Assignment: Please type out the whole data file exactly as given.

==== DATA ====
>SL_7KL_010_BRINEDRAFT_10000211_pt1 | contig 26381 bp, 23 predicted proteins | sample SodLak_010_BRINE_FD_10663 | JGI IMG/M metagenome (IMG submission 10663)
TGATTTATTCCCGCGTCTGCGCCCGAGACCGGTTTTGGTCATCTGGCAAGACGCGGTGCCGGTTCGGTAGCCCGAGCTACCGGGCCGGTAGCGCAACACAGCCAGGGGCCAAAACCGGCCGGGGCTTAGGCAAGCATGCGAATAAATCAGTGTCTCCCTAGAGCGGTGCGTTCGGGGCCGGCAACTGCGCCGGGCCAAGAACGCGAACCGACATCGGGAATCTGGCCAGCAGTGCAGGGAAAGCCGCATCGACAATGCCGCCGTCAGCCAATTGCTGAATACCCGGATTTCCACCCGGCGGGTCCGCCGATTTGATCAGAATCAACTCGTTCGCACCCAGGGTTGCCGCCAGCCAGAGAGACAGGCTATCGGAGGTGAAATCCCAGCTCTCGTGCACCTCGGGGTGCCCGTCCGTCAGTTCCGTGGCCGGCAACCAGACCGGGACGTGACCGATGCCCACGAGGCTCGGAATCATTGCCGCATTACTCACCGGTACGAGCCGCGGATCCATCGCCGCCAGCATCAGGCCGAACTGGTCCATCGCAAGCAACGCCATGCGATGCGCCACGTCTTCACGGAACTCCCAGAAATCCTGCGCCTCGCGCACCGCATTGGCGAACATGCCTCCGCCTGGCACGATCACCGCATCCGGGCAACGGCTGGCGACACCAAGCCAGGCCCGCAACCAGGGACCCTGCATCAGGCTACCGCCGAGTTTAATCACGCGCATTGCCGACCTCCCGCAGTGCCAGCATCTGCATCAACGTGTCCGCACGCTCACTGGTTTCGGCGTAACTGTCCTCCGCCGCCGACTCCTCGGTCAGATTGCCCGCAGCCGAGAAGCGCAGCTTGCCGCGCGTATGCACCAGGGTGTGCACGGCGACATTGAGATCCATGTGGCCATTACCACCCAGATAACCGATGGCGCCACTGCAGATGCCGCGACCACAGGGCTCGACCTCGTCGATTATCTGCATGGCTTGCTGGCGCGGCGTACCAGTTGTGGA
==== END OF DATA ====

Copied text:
>SL_7KL_010_BRINEDRAFT_10000211_pt1 | contig 26381 bp, 23 predicted proteins | sample SodLak_010_BRINE_FD_10663 | JGI IMG/M metagenome (IMG submission 10663)
TGATTTATTCCCGCGTCTGCGCCCGAGACCGGTTTTGGTCATCTGGCAAGACGCGGTGCCGGTTCGGTAGCCCGAGCTACCGGGCCGGTAGCGCAACACAGCCAGGGGCCAAAACCGGCCGGGGCTTAGGCAAGCATGCGAATAAATCAGTGTCTCCCTAGAGCGGTGCGTTCGGGGCCGGCAACTGCGCCGGGCCAAGAACGCGAACCGACATCGGGAATCTGGCCAGCAGTGCAGGGAAAGCCGCATCGACAATGCCGCCGTCAGCCAATTGCTGAATACCCGGATTTCCACCCGGCGGGTCCGCCGATTTGATCAGAATCAACTCGTTCGCACCCAGGGTTGCCGCCAGCCAGAGAGACAGGCTATCGGAGGTGAAATCCCAGCTCTCGTGCACCTCGGGGTGCCCGTCCGTCAGTTCCGTGGCCGGCAACCAGACCGGGACGTGACCGATGCCCACGAGGCTCGGAATCATTGCCGCATTACTCACCGGTACGAGCCGCGGATCCATCGCCGCCAGCATCAGGCCGAACTGGTCCATCGCAAGCAACGCCATGCGATGCGCCACGTCTTCACGGAACTCCCAGAAATCCTGCGCCTCGCGCACCGCATTGGCGAACATGCCTCCGCCTGGCACGATCACCGCATCCGGGCAACGGCTGGCGACACCAAGCCAGGCCCGCAACCAGGGACCCTGCATCAGGCTACCGCCGAGTTTAATCACGCGCATTGCCGACCTCCCGCAGTGCCAGCATCTGCATCAACGTGTCCGCACGCTCACTGGTTTCGGCGTAACTGTCCTCCGCCGCCGACTCCTCGGTCAGATTGCCCGCAGCCGAGAAGCGCAGCTTGCCGCGCGTATGCACCAGGGTGTGCACGGCGACATTGAGATCCATGTGGCCATTACCACCCAGATAACCGATGGCGCCACTGCAGATGCCGCGACCACAGGGCTCGACCTCGTCGATTATCTGCATGGCTTGCTGGCGCGGCGTACCAGTTGTGGA